The problem of DTOC has basically been addressed, but the problem of demand most certainly has not
Perhaps not unexpectedly, the government’s consultation on the creation of a market for children’s services has produced a storm of response much of which falls into the “what are you thinking!” category.
However, beneath the initial reaction that there is a holy grail of services that should never be delivered outside the public sector, there bubbles a much more complex set of issues to consider.I believe it is too simplistic to simply say that some things can only ever be delivered by the public sector. Without doubt there have been some high profile private sector contracts that have failed in the full glare of the media spotlight. However, without wishing to detract from the culpability of the organisations in question, surely the public sector organisations that were responsible for awarding and monitoring those contracts also hold some level of accountability for the failures.
Assuming a level playing field in terms of the skills and expertise deployed to deliver the work, surely the measure of success is not dependent on who delivers the work but rather that outcomes have been achieved and value has been added.
Understandably when you introduce market forces into a service there may be a risk of services being driven by a profit motive. Like most people, I would find abhorrent any proposal that intentionally or unintentionally put children at risk through a system that put profit ahead of doing the right thing. However, the scale of any risk will need to be judged in terms of what is being outsourced, who is bidding to deliver the work and how effectively the risk can be managed. If the Government does push ahead with proposals to widen the market then it needs to work with Councils to find a much more sophisticated way of measuring, monitoring and incentivising providers. We need to find a way of building in outcome based accountability and, for many, this will be a significant departure from the traditional contracting arrangements with which many authorities are still most familiar.
We’re already seeing a greater appreciation and understanding of the challenges confronting councils with children’s services in degrees of difficulty. This means the make up and architecture of, if any, market that is created will continue to evolve as more and more people come to the realisation that quick fixes aren’t the answer for problems that have been many years in the making. We have been arguing for some time that the complexity of the service and the behavioural and cultural dynamics influencing practice mean that a sustainable change requires more than a quick fix improvement plan. In the last few weeks Lord Warner has suggested a similar prescription to problems of this nature.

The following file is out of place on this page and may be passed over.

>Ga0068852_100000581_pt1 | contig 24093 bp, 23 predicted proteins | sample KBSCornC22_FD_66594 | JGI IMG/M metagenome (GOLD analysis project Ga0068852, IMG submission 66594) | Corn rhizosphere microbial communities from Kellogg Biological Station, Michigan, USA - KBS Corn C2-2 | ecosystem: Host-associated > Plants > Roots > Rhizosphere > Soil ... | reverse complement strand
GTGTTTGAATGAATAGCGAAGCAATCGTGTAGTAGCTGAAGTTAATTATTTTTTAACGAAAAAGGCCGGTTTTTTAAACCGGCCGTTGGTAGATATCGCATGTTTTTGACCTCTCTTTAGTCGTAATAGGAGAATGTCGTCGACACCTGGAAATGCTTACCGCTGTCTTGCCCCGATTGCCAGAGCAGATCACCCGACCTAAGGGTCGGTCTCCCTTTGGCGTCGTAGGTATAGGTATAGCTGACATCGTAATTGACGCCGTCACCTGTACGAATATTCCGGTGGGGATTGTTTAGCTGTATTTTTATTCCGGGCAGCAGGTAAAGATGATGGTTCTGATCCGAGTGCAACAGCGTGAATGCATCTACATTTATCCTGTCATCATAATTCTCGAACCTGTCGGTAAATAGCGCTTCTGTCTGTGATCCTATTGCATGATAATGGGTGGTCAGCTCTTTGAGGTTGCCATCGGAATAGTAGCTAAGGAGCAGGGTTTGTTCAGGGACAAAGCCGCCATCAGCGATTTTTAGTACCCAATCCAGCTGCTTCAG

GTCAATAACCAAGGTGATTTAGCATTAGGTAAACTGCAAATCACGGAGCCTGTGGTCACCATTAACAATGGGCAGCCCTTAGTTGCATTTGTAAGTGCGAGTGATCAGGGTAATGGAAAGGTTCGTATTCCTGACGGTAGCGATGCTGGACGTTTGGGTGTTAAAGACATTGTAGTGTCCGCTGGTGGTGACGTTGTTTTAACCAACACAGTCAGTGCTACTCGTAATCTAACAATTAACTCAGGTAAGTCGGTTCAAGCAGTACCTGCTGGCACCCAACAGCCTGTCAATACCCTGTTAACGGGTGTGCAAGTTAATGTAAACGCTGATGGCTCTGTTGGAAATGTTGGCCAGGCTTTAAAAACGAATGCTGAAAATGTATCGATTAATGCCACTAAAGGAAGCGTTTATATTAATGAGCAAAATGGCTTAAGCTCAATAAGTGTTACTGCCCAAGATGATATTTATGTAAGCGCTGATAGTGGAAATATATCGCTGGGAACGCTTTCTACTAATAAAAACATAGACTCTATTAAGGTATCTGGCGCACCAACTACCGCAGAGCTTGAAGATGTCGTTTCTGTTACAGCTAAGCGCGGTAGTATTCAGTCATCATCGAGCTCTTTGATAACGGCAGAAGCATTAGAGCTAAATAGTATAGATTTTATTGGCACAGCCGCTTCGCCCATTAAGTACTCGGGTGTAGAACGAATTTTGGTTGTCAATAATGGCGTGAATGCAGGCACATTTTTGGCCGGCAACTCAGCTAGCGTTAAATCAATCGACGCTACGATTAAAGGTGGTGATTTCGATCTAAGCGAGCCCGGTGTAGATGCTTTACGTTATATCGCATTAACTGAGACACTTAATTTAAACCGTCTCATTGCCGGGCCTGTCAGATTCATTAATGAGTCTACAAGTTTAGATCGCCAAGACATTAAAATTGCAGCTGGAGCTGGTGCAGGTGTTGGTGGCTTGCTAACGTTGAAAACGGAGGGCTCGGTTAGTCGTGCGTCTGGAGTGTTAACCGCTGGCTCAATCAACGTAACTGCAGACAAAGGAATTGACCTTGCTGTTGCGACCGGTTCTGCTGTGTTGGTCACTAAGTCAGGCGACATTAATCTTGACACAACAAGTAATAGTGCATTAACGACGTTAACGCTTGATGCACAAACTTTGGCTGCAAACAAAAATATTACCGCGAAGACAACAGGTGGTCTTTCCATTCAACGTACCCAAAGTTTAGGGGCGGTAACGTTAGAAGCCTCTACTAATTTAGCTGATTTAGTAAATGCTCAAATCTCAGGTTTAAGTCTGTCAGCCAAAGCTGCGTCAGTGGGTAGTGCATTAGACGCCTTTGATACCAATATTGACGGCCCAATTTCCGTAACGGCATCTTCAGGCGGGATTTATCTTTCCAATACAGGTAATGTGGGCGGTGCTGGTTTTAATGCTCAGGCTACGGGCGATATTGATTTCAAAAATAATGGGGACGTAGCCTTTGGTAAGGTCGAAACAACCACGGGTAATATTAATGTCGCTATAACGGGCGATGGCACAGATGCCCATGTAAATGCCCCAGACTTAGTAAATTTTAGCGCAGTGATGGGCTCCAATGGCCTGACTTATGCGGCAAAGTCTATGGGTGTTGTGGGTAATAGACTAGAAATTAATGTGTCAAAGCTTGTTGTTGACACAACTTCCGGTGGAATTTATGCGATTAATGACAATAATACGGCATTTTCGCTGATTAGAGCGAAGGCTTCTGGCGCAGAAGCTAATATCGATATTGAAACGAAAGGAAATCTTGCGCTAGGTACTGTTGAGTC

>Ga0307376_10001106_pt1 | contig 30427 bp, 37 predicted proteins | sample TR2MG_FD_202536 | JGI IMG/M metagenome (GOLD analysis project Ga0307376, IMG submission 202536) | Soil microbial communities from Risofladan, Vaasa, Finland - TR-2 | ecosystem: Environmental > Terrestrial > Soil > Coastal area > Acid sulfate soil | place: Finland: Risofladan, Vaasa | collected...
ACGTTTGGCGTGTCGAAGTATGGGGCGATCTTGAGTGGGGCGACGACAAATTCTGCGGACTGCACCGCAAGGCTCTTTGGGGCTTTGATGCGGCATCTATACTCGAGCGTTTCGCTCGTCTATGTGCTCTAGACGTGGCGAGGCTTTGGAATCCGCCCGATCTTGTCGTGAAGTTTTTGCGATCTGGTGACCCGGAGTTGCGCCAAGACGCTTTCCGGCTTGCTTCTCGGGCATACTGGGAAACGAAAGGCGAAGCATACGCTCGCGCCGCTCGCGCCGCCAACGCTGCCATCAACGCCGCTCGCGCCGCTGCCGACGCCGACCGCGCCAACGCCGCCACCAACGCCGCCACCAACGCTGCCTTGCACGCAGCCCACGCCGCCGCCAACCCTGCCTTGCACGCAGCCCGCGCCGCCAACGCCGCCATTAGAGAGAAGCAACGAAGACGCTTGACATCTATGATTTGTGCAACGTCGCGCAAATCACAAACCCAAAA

Finally, the killer question must be whether any of this will really achieve what is required? Will outsourcing, particularly in poor performing authorities, deliver what is needed to make change happen? I admit to a healthy dose of scepticism. External providers will be alert to the potentially catastrophic impact reputationally and financially of a high profile failure on their watch. Similarly, local authorities would be forgiven for having trepidations about any market artificially constructed by those in Whitehall. The concern, based on past experiences, being that only a handful of providers would ever be involved.
On the MJ website in a recent article Craig Dearden-Philips commented that; “What is now clear from just about any study into the workplace ever done is that better outcomes depend, first on foremost, on having staff who are confident, motivated, empowered to act and well-led.” From our experience this is most certainly the case. Does the current internal market achieve this on a consistent enough basis? Are we prepared to except the high level of staff churn and decreasing pool of available Directors willing to take on the challenge of running the service? Whilst these questions are intimately linked to the government’s consultation on the creation of a market, they are also worth asking in their own right. The answer must surely be that we can do things differently and better.
Ultimately, it will be external providers own internal risk assessment that will determine the success of any attempt to create a market. Potentially for some services, the risk premium attached will either be prohibitive or providers simply won’t bid. We may therefore see a situation where certain services are cherry picked by external providers and that could open up a whole lot of other challenges for local authorities.
Executive Director, iMPOWER
This article first appeared in The MJ – www.themj.co.uk